Fairfood & Verstegen answer questions on farm-to-fork traceability
Last week marked the very first installment of Trace Talks, a webinar series in which we invite different food professionals to discuss a future in which all of our food is traceable to the very source. In this edition we discussed the added value of traceability and transparency with Marianne van Keep, the sustainability director of Verstegen. Below you can find the answer to the most pressing questions asked by the webinar audience.
Does Trace make products more expensive once they are traceable?
Not necessarily. Trace can actually help companies cut down costs of compliance and reduce certain supply chain risks which are cost reductions. Theoretically this could even lead to a price decrease for the end consumer. In the end, it all depends on the specific supply chain and choices made by the companies implementing Trace.
Is the experience with Trace a reason to apply it for all spices and products Verstegen is working with?
This one was answered by Verstegen’s Marianne van Keep: that is our ambition for sure and I would have loved to say that we will be ready by the end of the year. This is of course not the case just yet, but we have a nice basis now, with our twenty most important supply chains in the process of getting connected. There’s a lot of work to do and like I told you it’s great to do.
Do B2B companies not worry that their customers will go around them to the supplier or farmer directly?
A successful supply chain depends a lot on the trust built between the company and its partners. That being said, businesses are able to keep their information private at times. In cases of supply chain visibility on Trace, companies can opt to “pseudonymise” their information, meaning that their suppliers’ suppliers and their purchasers’ purchasers (T+2 and T-2) are not able to see their exact location nor the location or name of their business relationships. Doing so allows companies that want to stay private to participate in the chain of traceability, without having to disclose themselves.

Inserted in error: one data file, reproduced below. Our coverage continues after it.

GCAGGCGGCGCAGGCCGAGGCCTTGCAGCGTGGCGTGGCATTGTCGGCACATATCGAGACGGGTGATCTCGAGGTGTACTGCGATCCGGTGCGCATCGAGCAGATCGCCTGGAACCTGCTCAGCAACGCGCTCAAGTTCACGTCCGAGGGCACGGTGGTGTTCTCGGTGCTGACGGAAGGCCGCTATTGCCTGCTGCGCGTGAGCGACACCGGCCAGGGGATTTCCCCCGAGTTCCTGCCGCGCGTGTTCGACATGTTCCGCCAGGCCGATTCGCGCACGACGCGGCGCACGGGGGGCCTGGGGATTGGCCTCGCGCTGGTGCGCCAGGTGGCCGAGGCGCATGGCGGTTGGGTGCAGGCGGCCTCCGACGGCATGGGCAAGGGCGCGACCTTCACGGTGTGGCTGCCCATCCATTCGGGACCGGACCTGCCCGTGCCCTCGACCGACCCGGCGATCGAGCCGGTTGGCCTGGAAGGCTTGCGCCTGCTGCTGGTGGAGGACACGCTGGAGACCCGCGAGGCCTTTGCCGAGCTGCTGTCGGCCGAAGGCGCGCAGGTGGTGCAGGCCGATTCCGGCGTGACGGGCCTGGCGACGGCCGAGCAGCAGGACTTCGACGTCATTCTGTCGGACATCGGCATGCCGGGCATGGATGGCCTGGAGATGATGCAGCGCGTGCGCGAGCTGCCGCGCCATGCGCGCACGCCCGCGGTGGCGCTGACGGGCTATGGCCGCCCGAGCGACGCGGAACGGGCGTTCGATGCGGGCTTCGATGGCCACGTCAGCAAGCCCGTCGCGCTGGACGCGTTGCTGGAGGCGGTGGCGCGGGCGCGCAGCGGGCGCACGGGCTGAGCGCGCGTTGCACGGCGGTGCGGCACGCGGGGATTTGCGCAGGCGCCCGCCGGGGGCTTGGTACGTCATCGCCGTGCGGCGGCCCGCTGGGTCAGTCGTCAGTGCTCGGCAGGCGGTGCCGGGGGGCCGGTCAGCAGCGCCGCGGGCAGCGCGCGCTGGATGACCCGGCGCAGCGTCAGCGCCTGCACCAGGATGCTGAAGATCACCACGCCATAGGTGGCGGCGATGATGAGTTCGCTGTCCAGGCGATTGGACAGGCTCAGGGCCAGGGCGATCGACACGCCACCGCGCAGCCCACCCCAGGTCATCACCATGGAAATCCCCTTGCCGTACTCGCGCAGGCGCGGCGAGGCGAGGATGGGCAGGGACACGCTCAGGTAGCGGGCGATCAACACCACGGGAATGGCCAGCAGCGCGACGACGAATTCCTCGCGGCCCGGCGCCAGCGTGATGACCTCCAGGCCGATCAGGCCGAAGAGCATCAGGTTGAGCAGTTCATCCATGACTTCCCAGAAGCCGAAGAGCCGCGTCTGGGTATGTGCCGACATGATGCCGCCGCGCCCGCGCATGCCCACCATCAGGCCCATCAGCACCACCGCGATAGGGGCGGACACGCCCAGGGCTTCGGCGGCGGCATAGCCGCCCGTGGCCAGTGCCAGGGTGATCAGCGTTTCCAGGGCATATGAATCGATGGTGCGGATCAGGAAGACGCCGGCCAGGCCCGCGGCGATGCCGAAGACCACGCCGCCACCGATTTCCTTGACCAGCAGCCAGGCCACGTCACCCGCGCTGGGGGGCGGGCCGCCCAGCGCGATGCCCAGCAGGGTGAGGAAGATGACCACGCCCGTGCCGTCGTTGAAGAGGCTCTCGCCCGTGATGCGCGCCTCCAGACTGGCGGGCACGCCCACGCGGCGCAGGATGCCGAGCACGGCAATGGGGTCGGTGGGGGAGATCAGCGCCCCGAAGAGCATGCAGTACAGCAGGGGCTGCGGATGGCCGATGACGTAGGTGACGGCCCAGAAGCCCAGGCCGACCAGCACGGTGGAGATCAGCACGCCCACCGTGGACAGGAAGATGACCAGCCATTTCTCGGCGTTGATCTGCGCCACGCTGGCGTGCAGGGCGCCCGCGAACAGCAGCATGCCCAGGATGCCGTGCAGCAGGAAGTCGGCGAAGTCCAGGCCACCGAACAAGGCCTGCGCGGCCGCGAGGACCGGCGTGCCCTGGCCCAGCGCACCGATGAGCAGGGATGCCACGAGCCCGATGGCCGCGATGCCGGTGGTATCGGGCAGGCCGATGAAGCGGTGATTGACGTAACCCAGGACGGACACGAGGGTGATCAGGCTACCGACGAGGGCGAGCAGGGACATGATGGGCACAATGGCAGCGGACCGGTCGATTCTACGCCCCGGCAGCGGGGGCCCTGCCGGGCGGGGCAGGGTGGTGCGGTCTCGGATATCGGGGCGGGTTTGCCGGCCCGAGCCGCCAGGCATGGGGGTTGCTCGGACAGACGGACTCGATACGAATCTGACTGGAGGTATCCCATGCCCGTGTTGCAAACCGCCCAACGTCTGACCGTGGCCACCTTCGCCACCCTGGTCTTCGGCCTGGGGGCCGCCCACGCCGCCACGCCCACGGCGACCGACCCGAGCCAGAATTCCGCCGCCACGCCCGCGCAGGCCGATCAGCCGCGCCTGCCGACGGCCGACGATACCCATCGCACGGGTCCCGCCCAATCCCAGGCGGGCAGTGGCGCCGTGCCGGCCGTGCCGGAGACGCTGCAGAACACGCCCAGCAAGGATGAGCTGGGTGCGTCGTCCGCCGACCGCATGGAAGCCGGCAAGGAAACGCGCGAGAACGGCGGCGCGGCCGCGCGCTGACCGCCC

Can you tell us something about interoperability?
Our goal is to make Trace available to as many companies as possible in order to maximise our impact. For this reason, we made the platform as interoperable as we could. Firstly, all transactions can be uploaded through simple Excel files. We chose to do this because XML seems to be the standard file format in which most of the data that we require from supply chain actors has already been stored. Furthermore, Trace can connect to other platforms such as certification systems or ERP’s through an API connection so it can be easily integrated with existing systems. Lastly, our platform is blockchain agnostic, meaning that we can connect it to any blockchain to log our transactions on, depending on the clients’ needs.
What are the costs to trace a supply chain?
To talk in terms of monetary value only, Trace has zero costs for farmers and food workers at the beginning of the supply chain. For every supply chain that wants to use Trace, only one company needs to pay for the traceability subscription which currently amounts to 300 euros per month. In this subscription, companies can Trace a couple of supply chains that can help in validating basic claims.